Deductive Logic: The branch of logic that studies the principles of entailment — the situation that occurs when one proposition follows necessarily from another, or others. This happens when it is impossible for the premises of the argument to be true and the conclusion false. This relationship is sometimes also called implication. Entailment (implication) instantiates the property that has come to be known in logic as validity. An argument where it is impossible for the premises to be true and the conclusion false is said to be “valid,” in the logician’s restricted technical sense of ‘validity’: Usually deductive logic is considered to be a formal inquiry/science. That is, whether an argument is valid depends on its logical form, not on its content. The following example has been used to illustrate:” All men are mortal; Socrates is a man; therefore Socrates is mortal. ”This argument is technically valid even if it should turn out to be the case that there was no such person as Socrates, because the conclusion follows necessarily from the premises. This also illustrates the point that validity is not sufficient for a good argument, “All men are rich; all who are rich are mortal, therefore all men are mortal.” This argument is valid but most would reject it because the first premise is false. So in addition to being valid, the argument must have true premises. (See “Soundness”)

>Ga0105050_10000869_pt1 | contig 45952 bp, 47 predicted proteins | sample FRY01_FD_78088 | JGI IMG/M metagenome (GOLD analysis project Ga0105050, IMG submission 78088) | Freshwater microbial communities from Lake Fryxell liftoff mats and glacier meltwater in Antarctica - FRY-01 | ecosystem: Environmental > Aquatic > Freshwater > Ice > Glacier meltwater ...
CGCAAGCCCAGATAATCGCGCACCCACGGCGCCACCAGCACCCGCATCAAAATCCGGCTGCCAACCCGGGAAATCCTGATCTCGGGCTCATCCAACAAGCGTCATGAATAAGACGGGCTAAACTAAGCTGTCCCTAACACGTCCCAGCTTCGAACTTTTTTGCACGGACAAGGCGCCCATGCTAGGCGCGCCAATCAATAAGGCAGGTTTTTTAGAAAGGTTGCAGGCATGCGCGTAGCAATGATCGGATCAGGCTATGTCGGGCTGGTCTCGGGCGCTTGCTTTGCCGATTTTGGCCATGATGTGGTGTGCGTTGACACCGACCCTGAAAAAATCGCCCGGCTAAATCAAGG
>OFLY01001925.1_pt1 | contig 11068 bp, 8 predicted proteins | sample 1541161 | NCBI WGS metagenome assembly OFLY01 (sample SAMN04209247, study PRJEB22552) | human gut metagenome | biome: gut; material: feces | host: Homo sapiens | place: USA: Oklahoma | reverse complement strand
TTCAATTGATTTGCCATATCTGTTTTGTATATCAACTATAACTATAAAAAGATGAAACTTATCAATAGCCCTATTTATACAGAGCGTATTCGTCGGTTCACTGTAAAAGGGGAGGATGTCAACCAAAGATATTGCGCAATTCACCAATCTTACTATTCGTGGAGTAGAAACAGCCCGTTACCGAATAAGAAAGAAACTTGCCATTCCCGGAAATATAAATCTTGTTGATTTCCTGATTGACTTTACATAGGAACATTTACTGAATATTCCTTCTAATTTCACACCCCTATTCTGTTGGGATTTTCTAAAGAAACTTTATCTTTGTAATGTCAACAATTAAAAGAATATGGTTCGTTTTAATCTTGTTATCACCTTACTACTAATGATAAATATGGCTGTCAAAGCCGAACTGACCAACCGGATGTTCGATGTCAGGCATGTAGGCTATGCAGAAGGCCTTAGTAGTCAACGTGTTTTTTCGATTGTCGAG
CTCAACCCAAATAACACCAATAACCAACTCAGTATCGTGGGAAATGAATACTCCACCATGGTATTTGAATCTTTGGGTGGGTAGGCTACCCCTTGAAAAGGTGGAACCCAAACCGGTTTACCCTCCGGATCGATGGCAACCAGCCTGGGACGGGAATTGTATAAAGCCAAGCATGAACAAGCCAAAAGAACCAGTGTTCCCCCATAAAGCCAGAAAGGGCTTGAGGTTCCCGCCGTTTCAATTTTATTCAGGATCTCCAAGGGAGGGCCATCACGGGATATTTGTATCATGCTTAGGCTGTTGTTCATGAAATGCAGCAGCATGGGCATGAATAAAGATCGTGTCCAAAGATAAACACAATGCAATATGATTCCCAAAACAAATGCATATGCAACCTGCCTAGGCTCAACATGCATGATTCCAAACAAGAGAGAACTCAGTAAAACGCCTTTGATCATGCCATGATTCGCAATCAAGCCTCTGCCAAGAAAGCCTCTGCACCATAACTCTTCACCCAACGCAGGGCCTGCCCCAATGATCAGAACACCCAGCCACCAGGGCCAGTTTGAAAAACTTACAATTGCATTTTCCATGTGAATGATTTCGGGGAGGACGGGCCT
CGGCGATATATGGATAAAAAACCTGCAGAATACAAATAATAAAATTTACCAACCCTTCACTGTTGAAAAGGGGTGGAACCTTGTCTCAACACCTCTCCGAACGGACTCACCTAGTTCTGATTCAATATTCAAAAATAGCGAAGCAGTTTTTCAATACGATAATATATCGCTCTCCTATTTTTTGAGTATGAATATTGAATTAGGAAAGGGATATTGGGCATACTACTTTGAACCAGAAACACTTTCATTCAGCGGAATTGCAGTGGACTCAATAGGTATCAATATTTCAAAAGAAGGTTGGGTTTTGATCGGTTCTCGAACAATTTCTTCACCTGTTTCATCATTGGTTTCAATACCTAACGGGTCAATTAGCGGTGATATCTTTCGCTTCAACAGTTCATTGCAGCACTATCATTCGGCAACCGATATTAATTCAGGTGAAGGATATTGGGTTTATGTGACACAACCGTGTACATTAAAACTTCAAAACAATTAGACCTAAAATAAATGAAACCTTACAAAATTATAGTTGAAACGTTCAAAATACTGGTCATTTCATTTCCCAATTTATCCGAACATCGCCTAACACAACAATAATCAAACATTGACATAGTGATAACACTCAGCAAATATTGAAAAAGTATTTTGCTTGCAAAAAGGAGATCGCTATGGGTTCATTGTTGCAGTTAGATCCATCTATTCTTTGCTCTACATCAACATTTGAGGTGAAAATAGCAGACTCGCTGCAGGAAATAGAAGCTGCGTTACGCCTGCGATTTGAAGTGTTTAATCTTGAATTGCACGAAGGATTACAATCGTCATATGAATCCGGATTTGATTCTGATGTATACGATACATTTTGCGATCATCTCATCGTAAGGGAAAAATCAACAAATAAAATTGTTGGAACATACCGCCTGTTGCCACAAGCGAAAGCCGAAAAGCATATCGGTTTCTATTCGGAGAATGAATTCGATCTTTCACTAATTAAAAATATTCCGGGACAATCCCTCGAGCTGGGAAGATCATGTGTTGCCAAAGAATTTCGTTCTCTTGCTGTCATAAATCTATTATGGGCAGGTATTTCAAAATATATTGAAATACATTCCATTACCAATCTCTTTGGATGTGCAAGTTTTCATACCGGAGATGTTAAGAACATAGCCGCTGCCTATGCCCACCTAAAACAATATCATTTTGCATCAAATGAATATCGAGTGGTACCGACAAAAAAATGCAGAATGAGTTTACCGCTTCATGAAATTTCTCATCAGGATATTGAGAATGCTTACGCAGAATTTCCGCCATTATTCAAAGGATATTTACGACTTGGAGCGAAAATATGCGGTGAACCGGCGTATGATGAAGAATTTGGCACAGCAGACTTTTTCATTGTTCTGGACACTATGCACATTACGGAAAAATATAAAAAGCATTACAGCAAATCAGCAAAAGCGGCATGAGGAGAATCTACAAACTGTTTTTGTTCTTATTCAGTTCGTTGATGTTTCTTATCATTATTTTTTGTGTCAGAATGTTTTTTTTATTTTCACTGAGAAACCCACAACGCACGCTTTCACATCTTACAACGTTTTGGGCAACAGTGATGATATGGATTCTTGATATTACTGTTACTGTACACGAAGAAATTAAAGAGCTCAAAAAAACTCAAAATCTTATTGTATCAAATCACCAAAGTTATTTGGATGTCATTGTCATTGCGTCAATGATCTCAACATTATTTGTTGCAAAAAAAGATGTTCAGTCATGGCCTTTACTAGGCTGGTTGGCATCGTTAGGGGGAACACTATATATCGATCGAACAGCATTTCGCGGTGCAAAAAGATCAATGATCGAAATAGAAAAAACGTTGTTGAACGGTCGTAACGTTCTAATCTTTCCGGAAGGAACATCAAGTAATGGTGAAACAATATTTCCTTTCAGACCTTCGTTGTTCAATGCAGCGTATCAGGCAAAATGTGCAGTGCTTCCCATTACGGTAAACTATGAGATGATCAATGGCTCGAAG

Source: ‘What is Good? What is Bad? The Value of All Values across Time, Place and Theories’ by John McMurtry, Philosophy and World Problems, Volume I-III, UNESCO in partnership with Encyclopedia of Life Support Systems: Oxford, 2004-11.